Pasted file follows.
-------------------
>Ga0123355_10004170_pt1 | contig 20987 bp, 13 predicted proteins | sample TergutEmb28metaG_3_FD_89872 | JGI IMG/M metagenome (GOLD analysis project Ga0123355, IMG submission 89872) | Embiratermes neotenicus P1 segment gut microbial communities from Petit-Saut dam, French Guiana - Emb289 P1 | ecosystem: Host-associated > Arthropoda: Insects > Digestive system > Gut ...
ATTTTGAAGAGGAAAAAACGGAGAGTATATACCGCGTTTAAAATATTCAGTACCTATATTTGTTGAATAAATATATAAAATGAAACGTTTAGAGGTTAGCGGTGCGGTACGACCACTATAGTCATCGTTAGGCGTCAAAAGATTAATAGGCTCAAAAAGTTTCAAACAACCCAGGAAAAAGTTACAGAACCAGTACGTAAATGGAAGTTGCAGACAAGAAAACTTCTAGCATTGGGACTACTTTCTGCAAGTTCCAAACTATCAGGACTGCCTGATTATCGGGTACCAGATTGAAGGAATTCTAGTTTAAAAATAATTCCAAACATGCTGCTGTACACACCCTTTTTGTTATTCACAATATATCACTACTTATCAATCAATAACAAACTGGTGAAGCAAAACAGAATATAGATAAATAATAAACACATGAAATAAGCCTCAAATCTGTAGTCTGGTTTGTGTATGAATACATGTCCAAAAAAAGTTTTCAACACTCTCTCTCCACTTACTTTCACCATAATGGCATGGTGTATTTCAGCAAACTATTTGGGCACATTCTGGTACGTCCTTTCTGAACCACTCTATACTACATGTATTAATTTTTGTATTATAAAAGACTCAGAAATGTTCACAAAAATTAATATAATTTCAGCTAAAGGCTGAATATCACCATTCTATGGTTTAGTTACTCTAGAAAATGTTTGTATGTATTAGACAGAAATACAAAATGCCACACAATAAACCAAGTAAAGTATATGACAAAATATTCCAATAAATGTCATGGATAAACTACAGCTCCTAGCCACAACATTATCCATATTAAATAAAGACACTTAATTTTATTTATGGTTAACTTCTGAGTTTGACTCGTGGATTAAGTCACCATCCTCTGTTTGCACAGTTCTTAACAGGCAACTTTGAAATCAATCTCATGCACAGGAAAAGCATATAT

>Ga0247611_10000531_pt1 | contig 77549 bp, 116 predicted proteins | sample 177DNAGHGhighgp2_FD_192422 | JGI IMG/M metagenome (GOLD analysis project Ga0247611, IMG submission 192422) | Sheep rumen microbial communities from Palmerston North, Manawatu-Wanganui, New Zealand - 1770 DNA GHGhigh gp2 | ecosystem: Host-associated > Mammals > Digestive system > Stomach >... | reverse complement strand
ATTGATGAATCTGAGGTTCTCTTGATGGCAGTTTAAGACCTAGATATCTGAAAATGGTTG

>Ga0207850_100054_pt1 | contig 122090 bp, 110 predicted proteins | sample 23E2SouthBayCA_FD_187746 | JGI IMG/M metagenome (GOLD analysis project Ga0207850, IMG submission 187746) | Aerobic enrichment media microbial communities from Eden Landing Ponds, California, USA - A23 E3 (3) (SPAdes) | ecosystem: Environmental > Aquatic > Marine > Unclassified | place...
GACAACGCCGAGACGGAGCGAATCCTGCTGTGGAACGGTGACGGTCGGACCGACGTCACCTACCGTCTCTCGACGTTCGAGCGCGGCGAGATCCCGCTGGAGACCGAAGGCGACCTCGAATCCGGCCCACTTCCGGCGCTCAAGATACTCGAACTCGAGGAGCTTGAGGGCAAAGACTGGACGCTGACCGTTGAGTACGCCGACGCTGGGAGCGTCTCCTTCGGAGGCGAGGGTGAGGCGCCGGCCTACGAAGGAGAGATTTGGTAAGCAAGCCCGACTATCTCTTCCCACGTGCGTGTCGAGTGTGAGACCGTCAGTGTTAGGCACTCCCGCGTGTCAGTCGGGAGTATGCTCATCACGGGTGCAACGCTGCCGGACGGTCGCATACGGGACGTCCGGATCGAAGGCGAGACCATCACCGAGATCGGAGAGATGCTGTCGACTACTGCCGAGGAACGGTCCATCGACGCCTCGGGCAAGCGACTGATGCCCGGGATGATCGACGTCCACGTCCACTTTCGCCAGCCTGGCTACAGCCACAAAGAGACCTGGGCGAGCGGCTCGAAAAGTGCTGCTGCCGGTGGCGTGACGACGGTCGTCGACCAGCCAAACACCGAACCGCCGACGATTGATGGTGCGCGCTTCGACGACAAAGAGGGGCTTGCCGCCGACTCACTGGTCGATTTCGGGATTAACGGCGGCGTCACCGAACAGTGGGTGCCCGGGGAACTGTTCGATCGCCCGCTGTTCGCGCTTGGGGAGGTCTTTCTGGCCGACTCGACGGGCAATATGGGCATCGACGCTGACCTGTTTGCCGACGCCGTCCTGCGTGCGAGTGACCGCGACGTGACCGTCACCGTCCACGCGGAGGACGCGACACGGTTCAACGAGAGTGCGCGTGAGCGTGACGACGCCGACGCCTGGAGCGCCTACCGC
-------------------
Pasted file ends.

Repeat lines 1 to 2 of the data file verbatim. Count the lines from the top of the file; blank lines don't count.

>Ga0123355_10004170_pt1 | contig 20987 bp, 13 predicted proteins | sample TergutEmb28metaG_3_FD_89872 | JGI IMG/M metagenome (GOLD analysis project Ga0123355, IMG submission 89872) | Embiratermes neotenicus P1 segment gut microbial communities from Petit-Saut dam, French Guiana - Emb289 P1 | ecosystem: Host-associated > Arthropoda: Insects > Digestive system > Gut ...
ATTTTGAAGAGGAAAAAACGGAGAGTATATACCGCGTTTAAAATATTCAGTACCTATATTTGTTGAATAAATATATAAAATGAAACGTTTAGAGGTTAGCGGTGCGGTACGACCACTATAGTCATCGTTAGGCGTCAAAAGATTAATAGGCTCAAAAAGTTTCAAACAACCCAGGAAAAAGTTACAGAACCAGTACGTAAATGGAAGTTGCAGACAAGAAAACTTCTAGCATTGGGACTACTTTCTGCAAGTTCCAAACTATCAGGACTGCCTGATTATCGGGTACCAGATTGAAGGAATTCTAGTTTAAAAATAATTCCAAACATGCTGCTGTACACACCCTTTTTGTTATTCACAATATATCACTACTTATCAATCAATAACAAACTGGTGAAGCAAAACAGAATATAGATAAATAATAAACACATGAAATAAGCCTCAAATCTGTAGTCTGGTTTGTGTATGAATACATGTCCAAAAAAAGTTTTCAACACTCTCTCTCCACTTACTTTCACCATAATGGCATGGTGTATTTCAGCAAACTATTTGGGCACATTCTGGTACGTCCTTTCTGAACCACTCTATACTACATGTATTAATTTTTGTATTATAAAAGACTCAGAAATGTTCACAAAAATTAATATAATTTCAGCTAAAGGCTGAATATCACCATTCTATGGTTTAGTTACTCTAGAAAATGTTTGTATGTATTAGACAGAAATACAAAATGCCACACAATAAACCAAGTAAAGTATATGACAAAATATTCCAATAAATGTCATGGATAAACTACAGCTCCTAGCCACAACATTATCCATATTAAATAAAGACACTTAATTTTATTTATGGTTAACTTCTGAGTTTGACTCGTGGATTAAGTCACCATCCTCTGTTTGCACAGTTCTTAACAGGCAACTTTGAAATCAATCTCATGCACAGGAAAAGCATATAT